The swirl of falling leaves and the chill in the air of Autumn always reminds me of ghost stories. Ghost stories were first written down in ancient Greece in Plato's day and people have been getting the shivers from them ever since. As a very small child I remember my dad telling ghost and monster stories to me and my twin brother. He read us some of the classic ghost stories by authors such as Edgar Allen Poe, H.P. Lovecraft, Washington Irving and Charles Dickens.
The classic monsters also were a big part of my growing up and we relished the books that started the gothic tradition of horror tales.
Those stories haunted me for a long time and caused many a sleepless night, but they also started a lifelong passion with reading at a very early age and a fondness of the macabre. Horror stories are a tradition in my family and are always told around campfires, at sleepovers, away at camp, and late at night when the light gets softer and the shadows deeper.
We hunted for scary stories at yard sales, second-hand stores, library sales, and book stores everywhere.
My mother always said no while at the store when we begged for toys, although many of those ended up as Christmas presents later. But when asking for books my mom almost never said no. She would encourage reading at any cost to her pocketbook. She even ordered some horror stories from Avon just for us.
In the school and public libraries we hunted the dark musty shelves for Alfred Hitchcock Stories.
At school there were book order forms passed out in class from Troll, Weekly Reader and Scholastic, not to mention the book mobile.
Most of the year we would get books on sharks or whatever but in October the entire ordering book list was loaded with ghost story paperbacks! We would save up huge mounds of change, beg grandpa and grandma for a buck or two, and gleefully make each and every selection. Of course mom always paid the difference when we came up short. Most kids spent a $1.50 or so but in October my order was always around 20 dollars.
Which-Way books or Choose Your Own Adventure books that had horror themes were favorites.
Spooky series would come out and we would wait each year to see if there was a new Scary Stories To Tell In The Dark, or Tales for the Midnight Hour.
Watermill Classics and Dover Classics had ghost stories in October and still are my favorites.
The king of paperback ghost story authors for children is Daniel Cohen with over 30 creepy titles written. Scholastic printed most of his so they were easy to get on the book order.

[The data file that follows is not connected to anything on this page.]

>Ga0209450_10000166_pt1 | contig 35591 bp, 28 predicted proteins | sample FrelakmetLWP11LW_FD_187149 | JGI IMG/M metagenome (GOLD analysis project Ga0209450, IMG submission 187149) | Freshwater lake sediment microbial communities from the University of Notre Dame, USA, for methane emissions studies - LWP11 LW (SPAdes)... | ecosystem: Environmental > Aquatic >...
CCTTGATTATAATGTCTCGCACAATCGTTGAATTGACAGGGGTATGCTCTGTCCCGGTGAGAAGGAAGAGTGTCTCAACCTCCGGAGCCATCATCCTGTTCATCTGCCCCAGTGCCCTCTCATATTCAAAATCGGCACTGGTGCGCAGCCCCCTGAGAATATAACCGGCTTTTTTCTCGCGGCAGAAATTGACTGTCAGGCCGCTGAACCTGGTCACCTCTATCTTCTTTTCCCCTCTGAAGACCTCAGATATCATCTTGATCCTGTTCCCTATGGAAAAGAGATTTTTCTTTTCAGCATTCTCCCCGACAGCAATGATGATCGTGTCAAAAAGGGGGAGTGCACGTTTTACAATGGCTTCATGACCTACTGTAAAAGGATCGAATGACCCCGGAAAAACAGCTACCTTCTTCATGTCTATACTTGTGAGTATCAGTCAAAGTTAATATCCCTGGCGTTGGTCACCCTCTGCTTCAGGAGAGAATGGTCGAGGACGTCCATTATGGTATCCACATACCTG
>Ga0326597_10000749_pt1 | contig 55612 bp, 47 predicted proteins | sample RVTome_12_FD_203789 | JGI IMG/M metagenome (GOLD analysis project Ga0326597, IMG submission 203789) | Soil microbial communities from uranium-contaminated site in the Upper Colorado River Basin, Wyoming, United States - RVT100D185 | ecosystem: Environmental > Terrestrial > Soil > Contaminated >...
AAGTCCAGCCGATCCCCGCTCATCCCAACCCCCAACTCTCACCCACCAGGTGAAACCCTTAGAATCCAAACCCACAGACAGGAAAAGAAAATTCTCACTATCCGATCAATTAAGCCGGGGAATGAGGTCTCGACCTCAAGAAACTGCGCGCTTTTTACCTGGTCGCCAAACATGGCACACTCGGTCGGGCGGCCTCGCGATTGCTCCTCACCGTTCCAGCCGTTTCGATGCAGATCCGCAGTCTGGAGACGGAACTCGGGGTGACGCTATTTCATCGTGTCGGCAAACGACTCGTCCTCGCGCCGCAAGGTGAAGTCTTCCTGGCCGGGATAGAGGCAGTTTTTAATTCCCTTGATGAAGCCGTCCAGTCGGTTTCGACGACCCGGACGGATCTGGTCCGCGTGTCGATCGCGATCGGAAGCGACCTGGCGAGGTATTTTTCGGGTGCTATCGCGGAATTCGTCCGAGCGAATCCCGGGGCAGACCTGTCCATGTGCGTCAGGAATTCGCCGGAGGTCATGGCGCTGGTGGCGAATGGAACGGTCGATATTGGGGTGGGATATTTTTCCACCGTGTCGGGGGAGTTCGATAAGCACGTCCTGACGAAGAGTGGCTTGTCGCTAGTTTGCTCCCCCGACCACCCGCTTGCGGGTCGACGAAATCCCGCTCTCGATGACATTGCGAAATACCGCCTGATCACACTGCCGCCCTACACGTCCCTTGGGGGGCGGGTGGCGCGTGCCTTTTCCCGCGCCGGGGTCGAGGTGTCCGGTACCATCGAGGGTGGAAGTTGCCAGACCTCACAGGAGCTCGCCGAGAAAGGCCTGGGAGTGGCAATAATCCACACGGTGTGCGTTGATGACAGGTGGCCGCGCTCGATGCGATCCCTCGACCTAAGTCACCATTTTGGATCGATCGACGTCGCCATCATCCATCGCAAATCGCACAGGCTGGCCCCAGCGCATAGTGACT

Paperback ghost stories seem to have been popular as far back as the early 60's and 70's. I occasionally find older books from long before I was in grade school at used book stores.
Many have similar or the same titles so it gets confusing and one must be careful not to get the same book twice or miss out on a different book with the exact same title.
Famous Ghost Stories such as Algernon Blackwood's The Wendigo, The Legend of Sleepy Hollow by Washington Irving, Afterward by Edith Warton, F.Marion Crawford's The Upper Birth, The Moonlit Road by Ambrose pierce, The Signalman and A Christmas Carol by Charles Dickens, and W.W.Jacobs' The Monkey's Paw, have countless versions with different editing or may have even been made into films for T.V. and movies
Many of the spectral tales in these books are edited for children versions of Victorian era ghost stories and can be more than 100 years old. They have been modernized so young readers would understand them. Words and phrases long out of use appear in the original print. To find the original stories you have to look up each individual author or find them in adult fiction anthologies like these
Sadly The Ghost story tradition seems to be dying out even though Halloween is as popular as ever grossing millions in sales of costumes and decorations every year. Few ghost story books are printed these days and when they are they quickly land on the bargain tables at bookstores.
The Goosebumps series seems to be the only relatively new spooky short story books available to young readers. Although many fiction novels for young readers have a horror/ghost theme few are the kind of short ghost stories designed to frighten that I read as a boy, most are funny instead of scary.
The generation before me grew up on Nancy Drew and Hardy Boys mysteries and the current Generation has Harry Potter and Twilight, but my favorite mystery series from childhood was about Johnny Dixon and his friend Professor Childermass. The young boy Johnny and his old grumpy neighbor the Professor would go on adventures and face ghosts, haunted doll houses, mysterious crypts and evil sorcerers and wizards. This excellent series of books were written by the late John Bellairs and the first edition hardbacks which sell for a fortune were illustrated by the famous Edward Gorey.
As my mom would say, "You kids don't stay up too late reading ghost stories or you'll have nightmares!"